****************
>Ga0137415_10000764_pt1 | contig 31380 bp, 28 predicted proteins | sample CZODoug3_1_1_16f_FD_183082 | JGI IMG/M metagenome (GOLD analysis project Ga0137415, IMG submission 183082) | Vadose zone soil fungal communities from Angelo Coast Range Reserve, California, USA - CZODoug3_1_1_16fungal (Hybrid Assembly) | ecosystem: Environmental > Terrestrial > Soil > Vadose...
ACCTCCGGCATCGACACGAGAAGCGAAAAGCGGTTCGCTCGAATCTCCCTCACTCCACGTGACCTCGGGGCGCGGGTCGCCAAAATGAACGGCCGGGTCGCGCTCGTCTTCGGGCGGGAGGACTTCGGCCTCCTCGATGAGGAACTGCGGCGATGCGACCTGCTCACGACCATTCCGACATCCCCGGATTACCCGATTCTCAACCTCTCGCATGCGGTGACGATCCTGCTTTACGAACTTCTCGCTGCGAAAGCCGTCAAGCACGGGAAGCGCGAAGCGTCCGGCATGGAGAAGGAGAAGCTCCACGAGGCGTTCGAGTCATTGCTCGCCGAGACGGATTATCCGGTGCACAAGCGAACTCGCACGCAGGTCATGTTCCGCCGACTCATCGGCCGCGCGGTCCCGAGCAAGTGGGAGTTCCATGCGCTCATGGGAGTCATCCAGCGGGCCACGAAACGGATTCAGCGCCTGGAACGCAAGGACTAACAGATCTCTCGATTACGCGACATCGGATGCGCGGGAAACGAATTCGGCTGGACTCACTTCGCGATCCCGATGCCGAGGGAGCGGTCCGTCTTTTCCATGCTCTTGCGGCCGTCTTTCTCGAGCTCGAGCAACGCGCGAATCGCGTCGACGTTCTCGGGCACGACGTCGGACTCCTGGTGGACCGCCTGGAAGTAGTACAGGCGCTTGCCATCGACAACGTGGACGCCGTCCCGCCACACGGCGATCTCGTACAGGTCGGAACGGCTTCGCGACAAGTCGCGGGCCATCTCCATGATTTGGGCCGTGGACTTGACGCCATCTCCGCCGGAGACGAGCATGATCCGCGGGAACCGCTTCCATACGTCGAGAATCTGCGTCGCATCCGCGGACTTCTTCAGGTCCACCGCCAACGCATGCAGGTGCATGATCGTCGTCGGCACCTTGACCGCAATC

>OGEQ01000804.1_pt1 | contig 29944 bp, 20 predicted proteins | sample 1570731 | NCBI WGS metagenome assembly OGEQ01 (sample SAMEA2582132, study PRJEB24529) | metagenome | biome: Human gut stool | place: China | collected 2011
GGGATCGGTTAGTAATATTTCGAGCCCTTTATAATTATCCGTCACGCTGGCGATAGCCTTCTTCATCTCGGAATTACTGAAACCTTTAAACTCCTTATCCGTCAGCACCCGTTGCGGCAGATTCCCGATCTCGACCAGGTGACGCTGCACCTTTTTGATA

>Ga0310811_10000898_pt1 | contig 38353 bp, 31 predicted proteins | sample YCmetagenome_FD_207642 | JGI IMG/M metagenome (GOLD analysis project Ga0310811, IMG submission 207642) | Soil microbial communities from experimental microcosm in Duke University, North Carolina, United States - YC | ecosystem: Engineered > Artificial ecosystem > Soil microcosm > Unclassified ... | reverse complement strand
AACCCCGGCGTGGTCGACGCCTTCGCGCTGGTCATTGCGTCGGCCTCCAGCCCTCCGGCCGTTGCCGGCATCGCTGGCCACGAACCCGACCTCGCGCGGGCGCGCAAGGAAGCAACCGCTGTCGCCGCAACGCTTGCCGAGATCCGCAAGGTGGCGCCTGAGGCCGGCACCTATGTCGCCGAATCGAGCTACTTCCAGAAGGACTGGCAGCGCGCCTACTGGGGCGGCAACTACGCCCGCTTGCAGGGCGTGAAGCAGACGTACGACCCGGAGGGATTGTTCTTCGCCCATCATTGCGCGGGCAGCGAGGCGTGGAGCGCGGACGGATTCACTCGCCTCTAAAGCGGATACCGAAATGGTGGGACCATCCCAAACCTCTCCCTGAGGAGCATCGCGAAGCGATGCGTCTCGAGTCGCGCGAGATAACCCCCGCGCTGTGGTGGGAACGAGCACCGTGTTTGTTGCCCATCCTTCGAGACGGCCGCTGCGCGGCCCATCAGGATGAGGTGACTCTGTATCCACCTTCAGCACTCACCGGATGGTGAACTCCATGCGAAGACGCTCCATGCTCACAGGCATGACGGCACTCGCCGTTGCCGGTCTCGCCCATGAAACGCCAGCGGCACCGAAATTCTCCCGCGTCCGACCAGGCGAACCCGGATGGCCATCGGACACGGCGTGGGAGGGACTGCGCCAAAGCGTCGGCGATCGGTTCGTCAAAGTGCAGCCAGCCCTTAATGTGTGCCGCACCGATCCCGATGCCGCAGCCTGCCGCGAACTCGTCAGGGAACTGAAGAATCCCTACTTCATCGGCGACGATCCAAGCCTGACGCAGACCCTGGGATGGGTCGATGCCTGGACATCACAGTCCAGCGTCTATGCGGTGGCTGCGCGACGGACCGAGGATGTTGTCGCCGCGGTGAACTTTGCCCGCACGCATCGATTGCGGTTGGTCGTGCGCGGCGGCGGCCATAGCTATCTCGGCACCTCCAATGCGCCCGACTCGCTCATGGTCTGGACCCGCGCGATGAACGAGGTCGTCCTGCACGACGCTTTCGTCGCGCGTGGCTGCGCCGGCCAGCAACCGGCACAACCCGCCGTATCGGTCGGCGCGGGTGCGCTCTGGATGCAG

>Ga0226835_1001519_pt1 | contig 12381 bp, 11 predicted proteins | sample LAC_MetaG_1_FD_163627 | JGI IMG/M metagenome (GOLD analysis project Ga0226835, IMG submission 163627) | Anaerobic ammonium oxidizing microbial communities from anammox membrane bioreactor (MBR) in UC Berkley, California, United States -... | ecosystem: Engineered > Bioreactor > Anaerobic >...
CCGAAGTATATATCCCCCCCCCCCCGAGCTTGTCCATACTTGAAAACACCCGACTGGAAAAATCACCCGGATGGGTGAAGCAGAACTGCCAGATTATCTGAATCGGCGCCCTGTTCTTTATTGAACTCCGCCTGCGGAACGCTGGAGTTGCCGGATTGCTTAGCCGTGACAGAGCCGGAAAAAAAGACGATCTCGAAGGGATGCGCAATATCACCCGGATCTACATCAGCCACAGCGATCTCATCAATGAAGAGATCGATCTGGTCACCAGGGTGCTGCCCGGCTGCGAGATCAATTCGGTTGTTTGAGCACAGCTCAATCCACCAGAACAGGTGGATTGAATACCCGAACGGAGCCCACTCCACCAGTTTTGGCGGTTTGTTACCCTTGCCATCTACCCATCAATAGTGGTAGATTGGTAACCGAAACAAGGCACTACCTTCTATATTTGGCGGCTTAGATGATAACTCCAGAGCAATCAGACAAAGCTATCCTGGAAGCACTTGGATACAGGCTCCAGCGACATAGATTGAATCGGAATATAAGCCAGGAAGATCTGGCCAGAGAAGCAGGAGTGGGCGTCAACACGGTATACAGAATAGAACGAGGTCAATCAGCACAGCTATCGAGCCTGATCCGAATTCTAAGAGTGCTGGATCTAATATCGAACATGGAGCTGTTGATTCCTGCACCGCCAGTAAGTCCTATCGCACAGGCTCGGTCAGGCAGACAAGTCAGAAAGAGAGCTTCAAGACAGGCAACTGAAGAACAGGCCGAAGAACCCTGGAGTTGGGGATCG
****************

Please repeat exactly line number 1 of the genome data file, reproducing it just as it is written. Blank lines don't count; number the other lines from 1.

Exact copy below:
>Ga0137415_10000764_pt1 | contig 31380 bp, 28 predicted proteins | sample CZODoug3_1_1_16f_FD_183082 | JGI IMG/M metagenome (GOLD analysis project Ga0137415, IMG submission 183082) | Vadose zone soil fungal communities from Angelo Coast Range Reserve, California, USA - CZODoug3_1_1_16fungal (Hybrid Assembly) | ecosystem: Environmental > Terrestrial > Soil > Vadose...